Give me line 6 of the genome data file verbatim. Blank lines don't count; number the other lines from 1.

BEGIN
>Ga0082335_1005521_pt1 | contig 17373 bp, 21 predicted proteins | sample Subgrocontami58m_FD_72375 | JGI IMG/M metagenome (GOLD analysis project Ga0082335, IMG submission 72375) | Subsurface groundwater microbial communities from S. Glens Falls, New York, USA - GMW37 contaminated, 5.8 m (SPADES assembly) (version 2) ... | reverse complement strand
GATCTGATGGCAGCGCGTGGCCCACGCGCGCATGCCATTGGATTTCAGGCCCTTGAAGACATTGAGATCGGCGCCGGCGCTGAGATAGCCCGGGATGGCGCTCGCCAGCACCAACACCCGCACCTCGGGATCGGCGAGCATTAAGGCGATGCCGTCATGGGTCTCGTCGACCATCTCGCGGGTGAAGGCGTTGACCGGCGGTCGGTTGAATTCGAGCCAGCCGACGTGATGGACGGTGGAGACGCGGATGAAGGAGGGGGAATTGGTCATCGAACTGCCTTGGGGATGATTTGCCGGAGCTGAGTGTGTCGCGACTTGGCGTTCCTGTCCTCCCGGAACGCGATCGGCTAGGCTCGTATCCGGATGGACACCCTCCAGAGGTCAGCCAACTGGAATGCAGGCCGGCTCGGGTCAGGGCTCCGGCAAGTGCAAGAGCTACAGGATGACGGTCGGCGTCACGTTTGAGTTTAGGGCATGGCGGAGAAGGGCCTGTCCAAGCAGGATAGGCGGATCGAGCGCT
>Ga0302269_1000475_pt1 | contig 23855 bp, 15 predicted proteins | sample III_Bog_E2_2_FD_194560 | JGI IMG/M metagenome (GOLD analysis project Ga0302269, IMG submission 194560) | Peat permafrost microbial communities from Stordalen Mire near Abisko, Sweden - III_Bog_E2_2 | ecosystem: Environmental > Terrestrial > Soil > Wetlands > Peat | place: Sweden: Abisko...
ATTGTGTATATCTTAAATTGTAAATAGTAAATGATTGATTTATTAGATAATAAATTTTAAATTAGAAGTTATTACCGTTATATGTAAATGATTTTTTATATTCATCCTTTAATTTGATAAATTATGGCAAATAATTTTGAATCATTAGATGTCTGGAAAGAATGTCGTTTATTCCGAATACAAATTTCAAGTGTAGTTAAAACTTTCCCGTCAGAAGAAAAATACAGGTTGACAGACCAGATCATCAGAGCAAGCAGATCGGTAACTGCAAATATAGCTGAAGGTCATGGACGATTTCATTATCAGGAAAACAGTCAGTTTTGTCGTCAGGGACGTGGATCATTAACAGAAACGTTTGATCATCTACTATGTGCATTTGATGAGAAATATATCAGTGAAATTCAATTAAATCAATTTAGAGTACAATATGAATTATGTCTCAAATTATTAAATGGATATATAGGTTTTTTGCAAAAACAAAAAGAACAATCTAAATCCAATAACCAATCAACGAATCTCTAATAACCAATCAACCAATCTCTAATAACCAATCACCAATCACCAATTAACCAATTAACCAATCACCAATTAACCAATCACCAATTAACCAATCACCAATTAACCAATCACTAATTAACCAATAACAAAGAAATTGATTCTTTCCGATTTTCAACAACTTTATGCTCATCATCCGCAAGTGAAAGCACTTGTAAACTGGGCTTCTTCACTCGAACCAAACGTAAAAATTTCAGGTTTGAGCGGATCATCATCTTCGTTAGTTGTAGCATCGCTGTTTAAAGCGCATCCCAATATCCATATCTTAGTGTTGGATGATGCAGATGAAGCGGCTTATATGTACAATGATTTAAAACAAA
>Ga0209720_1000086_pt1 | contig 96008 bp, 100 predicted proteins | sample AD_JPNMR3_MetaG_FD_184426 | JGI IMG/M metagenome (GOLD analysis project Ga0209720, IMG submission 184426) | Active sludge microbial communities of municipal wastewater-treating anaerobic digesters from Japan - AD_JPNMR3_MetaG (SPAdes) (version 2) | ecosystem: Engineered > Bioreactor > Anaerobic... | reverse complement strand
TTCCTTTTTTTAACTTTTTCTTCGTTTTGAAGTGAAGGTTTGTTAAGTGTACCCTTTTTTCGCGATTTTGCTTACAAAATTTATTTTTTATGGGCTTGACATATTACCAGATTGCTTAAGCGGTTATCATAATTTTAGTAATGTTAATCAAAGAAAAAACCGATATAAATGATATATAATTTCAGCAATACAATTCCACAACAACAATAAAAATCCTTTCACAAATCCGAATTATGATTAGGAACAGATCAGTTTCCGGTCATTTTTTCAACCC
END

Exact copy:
TTCCTTTTTTTAACTTTTTCTTCGTTTTGAAGTGAAGGTTTGTTAAGTGTACCCTTTTTTCGCGATTTTGCTTACAAAATTTATTTTTTATGGGCTTGACATATTACCAGATTGCTTAAGCGGTTATCATAATTTTAGTAATGTTAATCAAAGAAAAAACCGATATAAATGATATATAATTTCAGCAATACAATTCCACAACAACAATAAAAATCCTTTCACAAATCCGAATTATGATTAGGAACAGATCAGTTTCCGGTCATTTTTTCAACCC